Anyone who has partaken of even a modest sampling of Fringe shows must realize that multimedia productions are big with young artists. Three of the six shows I have seen used live-action performance with video and/or film. The individual components of Strawberry Pie are often quite artful. This piece from Cincinnati-based Jamming Talent Productions includes aerial dancing and a dramatic film/stage character portrait detailing the agonies of Joe (Chris Conner), a heroin addict. But problems arise in the failure to integrate these artistic elements so the whole can become greater than the individual artistic parts.
The show opens with a wrenching film from Andrew Bernhard, shot in impoverished areas of Cincinnati, detailing Joe’s aimless, solitary life made insular by the heroin he heats up in a cooker and mainlines. Conner, as Joe, is a pale, frail, slight actor who certainly projects the ravages the drug on the body. This is no gym rat.
Joe gets high and sits numbly on a fire escape, wanders his cavernous empty apartment and prowls streets and alleys. He has become a chemically constructed zombie. Once the film goes into freeze-frame, Conner’s Joe is live onstage. His mind racing, he launches into a monolog “arranged” (supposedly that means written) by Conner. What Joe throws out are reflections of an arduous journey across a barren emotional plain ranging from desperate, even frenzied, contemplations of a failed life to euphoric hazes.
He talks vividly about the bridges of life collapsing before he and his fellow addicts can cross them to the shore of opportunity. “I could have changed the world,” he shouts to the silent air. The lament is classic in addicts. Their vocabulary is filled with could-haves, should-haves and would-haves. Their conditional verbs are commentaries on their lives of inaction.
As Joe’s stupor increases, the performance becomes more physical. Conner shows the definitive symphony of addiction-depression, muscle and bone pain. All this is captured in what could be called the choreography of inner pain. He raises his arms and turns his head away as if deflecting invisible threats. There are contortions of the torso and heaves upon the floor.
But this kitchen-sink reality is basically abandoned with the appearance of aerial dancers (Rebecca Parker, Holly Price and Jeremy Allen Millsaps). The lyrical effect, so disparate from the harshness of Joe’s addiction, suggests an evening of two one-acts even though there actually is no intermission in the 45-minute performance. The aerial dancers show considerable strength, lifting themselves up silken swaths of fabric. They competently wrap their bodies in the fabric in various ways to achieve the support that enables them to hang upside down, spin and strike and hold the grand jeté pose (what the ballet terms a split-like extension of the legs achieved in a mid-air leap).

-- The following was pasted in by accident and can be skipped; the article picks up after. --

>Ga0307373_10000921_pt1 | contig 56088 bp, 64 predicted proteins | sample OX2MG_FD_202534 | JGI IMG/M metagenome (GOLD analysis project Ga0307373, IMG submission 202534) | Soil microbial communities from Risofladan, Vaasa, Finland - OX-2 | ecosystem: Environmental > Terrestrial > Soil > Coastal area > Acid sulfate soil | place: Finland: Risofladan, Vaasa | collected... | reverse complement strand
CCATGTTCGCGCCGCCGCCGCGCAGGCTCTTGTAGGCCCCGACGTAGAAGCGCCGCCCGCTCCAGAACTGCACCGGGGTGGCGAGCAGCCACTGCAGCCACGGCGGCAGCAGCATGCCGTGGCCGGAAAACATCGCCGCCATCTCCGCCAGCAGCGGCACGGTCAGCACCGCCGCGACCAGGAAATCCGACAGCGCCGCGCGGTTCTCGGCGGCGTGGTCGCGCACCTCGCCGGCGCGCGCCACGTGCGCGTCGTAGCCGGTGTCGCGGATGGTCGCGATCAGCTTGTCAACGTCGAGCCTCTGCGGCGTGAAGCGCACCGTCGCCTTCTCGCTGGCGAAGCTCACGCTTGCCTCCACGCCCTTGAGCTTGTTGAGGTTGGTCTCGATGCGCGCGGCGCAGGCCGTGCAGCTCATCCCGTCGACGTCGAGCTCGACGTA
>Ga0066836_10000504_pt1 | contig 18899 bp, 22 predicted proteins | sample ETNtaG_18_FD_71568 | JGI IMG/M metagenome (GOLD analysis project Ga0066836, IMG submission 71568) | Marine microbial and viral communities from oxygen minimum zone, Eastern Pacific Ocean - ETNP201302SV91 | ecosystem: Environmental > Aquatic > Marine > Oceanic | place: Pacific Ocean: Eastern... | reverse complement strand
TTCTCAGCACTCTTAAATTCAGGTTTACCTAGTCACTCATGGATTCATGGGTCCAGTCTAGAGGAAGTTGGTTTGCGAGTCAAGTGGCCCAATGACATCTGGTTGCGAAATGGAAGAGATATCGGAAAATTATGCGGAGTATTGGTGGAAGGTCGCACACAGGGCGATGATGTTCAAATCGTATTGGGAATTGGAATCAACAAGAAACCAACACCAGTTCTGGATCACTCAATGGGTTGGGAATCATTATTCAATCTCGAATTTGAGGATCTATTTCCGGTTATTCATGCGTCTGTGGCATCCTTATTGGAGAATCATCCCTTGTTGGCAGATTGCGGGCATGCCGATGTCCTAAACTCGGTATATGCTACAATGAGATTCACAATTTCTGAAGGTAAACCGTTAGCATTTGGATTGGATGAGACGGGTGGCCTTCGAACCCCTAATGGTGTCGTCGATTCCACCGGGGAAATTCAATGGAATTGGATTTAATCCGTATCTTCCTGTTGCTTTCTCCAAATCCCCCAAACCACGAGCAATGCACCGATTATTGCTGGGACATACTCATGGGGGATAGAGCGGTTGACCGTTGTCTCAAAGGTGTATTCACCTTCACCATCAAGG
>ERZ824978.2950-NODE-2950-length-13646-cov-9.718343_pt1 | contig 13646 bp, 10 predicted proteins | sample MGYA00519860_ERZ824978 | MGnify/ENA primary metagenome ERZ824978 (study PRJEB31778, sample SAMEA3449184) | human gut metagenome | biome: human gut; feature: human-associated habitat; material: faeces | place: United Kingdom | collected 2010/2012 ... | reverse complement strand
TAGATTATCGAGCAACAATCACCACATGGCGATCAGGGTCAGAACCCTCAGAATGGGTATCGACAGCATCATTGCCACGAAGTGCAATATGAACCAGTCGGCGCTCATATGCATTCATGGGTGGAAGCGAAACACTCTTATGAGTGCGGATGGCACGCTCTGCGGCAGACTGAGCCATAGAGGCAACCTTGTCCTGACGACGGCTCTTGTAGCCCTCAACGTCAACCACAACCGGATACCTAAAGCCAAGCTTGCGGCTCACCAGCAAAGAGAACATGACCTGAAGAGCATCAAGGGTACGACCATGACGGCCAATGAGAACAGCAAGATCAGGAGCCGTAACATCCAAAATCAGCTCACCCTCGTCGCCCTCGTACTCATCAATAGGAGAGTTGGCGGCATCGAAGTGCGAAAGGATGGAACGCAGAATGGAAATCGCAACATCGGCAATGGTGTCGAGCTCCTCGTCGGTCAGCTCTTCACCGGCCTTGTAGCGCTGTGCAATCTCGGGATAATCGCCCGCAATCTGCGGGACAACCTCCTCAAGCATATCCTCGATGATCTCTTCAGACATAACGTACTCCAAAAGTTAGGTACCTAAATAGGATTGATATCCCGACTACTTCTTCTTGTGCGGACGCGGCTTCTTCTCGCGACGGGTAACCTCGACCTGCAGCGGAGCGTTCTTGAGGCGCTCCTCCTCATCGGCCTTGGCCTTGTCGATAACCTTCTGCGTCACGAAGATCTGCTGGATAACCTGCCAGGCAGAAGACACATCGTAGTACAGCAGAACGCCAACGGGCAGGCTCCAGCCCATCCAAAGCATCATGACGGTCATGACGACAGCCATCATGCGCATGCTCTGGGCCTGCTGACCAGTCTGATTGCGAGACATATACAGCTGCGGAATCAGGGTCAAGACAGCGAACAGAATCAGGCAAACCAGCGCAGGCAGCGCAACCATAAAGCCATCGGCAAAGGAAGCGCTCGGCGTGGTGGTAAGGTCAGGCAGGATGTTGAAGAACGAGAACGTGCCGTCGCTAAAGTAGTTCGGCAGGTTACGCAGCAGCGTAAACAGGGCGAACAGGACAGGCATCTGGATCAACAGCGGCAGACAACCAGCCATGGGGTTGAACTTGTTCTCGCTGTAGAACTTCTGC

These dancers are Joe’s guardian angels. Two of the angels, masked and poured into what Millsaps calls liquid latex body suits, initially appear briefly in the first section. They carry Joe in various forms of elevations, perhaps to suggest a protective presence. But in the concluding and quite extended section they seem to be rather uninvolved creatures tending pretty much to their maneuvers with the cloth, like acts in Cirque du Soleil. At one point, Joe sits passively in a womb-like sling formed with the fabric, while these angels contort about him. Finally, Millsaps as the praying angel, descends and sprinkles rose petals on Joe’s corpse.
The aerial dancing is not served well at the Know Theatre, lacking a fly space from which to hang the rigging to give the dancers more elevation. At the Know, the dancers are too close to the floor, robbing their moves of a more thrilling dramatic impact.
Millsaps’ Jamming Talent Productions is an earnest company and reflects sincere commitment to producing works with substance. Millsaps told me that Strawberry Pie was based on the death of a cousin who also was addicted.
Yet the drama and dance portions of this work are disconnected possibly because of the great divide between drug hell and the ethereal acrobatics. Millsaps’ spinning angels do not guide, nor instruct, nor save. They are merely decorative, just as those stony figures that guard the entrance of tombs. Pretty — but irrelevant. This lack of a more defined vision might be a consequence of Millsaps multiple talents. Perhaps another director could have stood objectively outside the production rather than Millsaps, who is so deeply placed within it.
– Jerry Stein